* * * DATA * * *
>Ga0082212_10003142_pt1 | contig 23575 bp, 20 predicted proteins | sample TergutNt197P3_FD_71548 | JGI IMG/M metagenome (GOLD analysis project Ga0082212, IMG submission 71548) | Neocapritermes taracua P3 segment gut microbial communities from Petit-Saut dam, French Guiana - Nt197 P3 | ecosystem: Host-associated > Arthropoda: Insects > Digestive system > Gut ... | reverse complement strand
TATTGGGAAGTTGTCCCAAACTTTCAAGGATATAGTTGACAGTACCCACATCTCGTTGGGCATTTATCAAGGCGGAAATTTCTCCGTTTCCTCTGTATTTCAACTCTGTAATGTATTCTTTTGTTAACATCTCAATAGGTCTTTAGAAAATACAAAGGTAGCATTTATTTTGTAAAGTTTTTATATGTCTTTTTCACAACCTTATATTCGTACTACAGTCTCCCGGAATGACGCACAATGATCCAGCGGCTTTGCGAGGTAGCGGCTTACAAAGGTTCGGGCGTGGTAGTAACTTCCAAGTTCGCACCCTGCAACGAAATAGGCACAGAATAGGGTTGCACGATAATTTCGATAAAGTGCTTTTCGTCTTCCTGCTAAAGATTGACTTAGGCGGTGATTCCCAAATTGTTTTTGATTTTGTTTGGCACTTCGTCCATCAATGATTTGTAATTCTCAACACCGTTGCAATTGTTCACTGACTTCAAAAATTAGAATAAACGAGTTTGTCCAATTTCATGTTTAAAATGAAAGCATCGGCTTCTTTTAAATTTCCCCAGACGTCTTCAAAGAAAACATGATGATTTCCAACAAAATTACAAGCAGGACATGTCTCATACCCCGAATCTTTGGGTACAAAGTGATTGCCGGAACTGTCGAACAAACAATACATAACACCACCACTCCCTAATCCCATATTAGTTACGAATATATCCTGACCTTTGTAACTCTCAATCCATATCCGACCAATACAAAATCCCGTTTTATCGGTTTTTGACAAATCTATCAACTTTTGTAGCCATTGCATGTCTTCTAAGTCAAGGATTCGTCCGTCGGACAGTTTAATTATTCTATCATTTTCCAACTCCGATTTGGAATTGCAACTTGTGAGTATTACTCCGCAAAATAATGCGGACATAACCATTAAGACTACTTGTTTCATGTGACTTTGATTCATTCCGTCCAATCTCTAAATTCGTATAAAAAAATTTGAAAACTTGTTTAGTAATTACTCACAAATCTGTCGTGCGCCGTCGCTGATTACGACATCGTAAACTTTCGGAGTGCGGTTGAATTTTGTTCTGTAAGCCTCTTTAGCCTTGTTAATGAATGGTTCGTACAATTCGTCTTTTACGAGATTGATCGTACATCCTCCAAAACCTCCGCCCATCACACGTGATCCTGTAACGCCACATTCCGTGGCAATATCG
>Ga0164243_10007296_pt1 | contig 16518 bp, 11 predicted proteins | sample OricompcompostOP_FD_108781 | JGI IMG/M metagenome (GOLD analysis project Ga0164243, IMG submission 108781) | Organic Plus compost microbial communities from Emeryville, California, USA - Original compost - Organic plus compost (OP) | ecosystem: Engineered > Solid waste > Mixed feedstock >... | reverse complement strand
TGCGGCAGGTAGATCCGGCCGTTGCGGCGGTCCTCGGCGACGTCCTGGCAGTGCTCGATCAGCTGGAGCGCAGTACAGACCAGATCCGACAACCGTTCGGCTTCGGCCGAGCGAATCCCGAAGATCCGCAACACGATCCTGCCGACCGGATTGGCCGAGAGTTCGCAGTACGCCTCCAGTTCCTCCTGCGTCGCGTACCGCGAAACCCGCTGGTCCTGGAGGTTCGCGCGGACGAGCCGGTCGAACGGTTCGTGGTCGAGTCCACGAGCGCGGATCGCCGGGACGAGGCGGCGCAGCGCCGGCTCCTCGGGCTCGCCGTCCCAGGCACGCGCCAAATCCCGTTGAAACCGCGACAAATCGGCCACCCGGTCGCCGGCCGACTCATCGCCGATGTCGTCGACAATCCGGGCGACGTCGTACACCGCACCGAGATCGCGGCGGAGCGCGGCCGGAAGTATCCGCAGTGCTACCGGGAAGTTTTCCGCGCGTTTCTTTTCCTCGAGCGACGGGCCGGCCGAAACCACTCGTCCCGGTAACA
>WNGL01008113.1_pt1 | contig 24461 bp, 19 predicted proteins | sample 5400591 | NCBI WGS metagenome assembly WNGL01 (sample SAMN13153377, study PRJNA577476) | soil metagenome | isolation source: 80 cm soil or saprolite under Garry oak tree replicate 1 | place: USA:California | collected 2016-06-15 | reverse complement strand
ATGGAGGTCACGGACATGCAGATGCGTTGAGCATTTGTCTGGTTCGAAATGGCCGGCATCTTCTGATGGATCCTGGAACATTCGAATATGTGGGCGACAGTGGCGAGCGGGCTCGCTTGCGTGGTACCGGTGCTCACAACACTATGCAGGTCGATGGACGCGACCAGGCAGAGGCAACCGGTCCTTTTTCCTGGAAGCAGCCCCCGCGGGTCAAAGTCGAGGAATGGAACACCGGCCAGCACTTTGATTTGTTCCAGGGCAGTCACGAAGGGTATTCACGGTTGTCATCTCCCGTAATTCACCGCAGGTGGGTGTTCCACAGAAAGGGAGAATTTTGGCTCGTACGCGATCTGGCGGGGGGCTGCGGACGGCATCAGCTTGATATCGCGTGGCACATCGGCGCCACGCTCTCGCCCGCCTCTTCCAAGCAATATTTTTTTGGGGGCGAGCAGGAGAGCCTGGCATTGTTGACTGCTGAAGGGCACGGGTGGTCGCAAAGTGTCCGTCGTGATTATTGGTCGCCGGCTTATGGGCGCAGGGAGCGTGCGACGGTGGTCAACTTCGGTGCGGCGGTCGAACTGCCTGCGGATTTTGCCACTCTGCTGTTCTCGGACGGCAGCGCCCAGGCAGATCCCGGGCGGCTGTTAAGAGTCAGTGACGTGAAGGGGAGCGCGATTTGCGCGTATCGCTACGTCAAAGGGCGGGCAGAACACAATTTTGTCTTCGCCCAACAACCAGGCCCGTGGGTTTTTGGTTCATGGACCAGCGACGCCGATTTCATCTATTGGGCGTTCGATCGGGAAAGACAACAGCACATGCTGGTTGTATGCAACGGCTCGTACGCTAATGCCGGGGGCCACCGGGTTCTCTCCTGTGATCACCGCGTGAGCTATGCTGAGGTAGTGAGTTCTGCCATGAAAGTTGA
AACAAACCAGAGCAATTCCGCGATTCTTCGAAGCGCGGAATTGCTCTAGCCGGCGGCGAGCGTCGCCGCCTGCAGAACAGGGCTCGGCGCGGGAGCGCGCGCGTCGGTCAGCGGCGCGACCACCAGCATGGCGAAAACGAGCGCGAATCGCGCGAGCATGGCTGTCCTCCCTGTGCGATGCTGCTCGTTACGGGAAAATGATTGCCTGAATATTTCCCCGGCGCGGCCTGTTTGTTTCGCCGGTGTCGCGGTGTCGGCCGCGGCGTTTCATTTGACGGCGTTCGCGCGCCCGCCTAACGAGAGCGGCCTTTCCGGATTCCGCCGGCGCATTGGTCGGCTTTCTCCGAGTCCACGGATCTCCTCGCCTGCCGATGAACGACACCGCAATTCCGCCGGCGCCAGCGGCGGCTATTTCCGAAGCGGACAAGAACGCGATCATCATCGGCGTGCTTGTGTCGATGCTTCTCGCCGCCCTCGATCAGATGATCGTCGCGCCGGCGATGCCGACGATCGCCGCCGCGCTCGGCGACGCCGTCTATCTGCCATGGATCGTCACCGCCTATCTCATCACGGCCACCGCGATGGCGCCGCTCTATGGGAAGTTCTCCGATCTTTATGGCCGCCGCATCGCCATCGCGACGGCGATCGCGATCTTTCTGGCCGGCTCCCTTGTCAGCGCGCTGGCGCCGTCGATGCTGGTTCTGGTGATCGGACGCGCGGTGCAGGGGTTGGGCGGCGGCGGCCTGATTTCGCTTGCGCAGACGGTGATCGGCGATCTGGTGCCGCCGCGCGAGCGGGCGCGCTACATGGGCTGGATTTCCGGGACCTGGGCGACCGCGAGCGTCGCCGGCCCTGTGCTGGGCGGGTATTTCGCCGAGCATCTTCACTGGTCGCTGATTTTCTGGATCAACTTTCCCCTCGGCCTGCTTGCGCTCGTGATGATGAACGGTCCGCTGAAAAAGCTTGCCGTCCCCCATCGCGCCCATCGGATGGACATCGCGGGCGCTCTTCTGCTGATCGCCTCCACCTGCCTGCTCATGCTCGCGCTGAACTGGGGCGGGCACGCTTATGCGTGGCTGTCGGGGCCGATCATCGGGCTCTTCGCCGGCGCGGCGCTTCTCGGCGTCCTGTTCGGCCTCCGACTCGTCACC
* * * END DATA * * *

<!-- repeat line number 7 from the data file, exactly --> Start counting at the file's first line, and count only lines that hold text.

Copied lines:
AACAAACCAGAGCAATTCCGCGATTCTTCGAAGCGCGGAATTGCTCTAGCCGGCGGCGAGCGTCGCCGCCTGCAGAACAGGGCTCGGCGCGGGAGCGCGCGCGTCGGTCAGCGGCGCGACCACCAGCATGGCGAAAACGAGCGCGAATCGCGCGAGCATGGCTGTCCTCCCTGTGCGATGCTGCTCGTTACGGGAAAATGATTGCCTGAATATTTCCCCGGCGCGGCCTGTTTGTTTCGCCGGTGTCGCGGTGTCGGCCGCGGCGTTTCATTTGACGGCGTTCGCGCGCCCGCCTAACGAGAGCGGCCTTTCCGGATTCCGCCGGCGCATTGGTCGGCTTTCTCCGAGTCCACGGATCTCCTCGCCTGCCGATGAACGACACCGCAATTCCGCCGGCGCCAGCGGCGGCTATTTCCGAAGCGGACAAGAACGCGATCATCATCGGCGTGCTTGTGTCGATGCTTCTCGCCGCCCTCGATCAGATGATCGTCGCGCCGGCGATGCCGACGATCGCCGCCGCGCTCGGCGACGCCGTCTATCTGCCATGGATCGTCACCGCCTATCTCATCACGGCCACCGCGATGGCGCCGCTCTATGGGAAGTTCTCCGATCTTTATGGCCGCCGCATCGCCATCGCGACGGCGATCGCGATCTTTCTGGCCGGCTCCCTTGTCAGCGCGCTGGCGCCGTCGATGCTGGTTCTGGTGATCGGACGCGCGGTGCAGGGGTTGGGCGGCGGCGGCCTGATTTCGCTTGCGCAGACGGTGATCGGCGATCTGGTGCCGCCGCGCGAGCGGGCGCGCTACATGGGCTGGATTTCCGGGACCTGGGCGACCGCGAGCGTCGCCGGCCCTGTGCTGGGCGGGTATTTCGCCGAGCATCTTCACTGGTCGCTGATTTTCTGGATCAACTTTCCCCTCGGCCTGCTTGCGCTCGTGATGATGAACGGTCCGCTGAAAAAGCTTGCCGTCCCCCATCGCGCCCATCGGATGGACATCGCGGGCGCTCTTCTGCTGATCGCCTCCACCTGCCTGCTCATGCTCGCGCTGAACTGGGGCGGGCACGCTTATGCGTGGCTGTCGGGGCCGATCATCGGGCTCTTCGCCGGCGCGGCGCTTCTCGGCGTCCTGTTCGGCCTCCGACTCGTCACC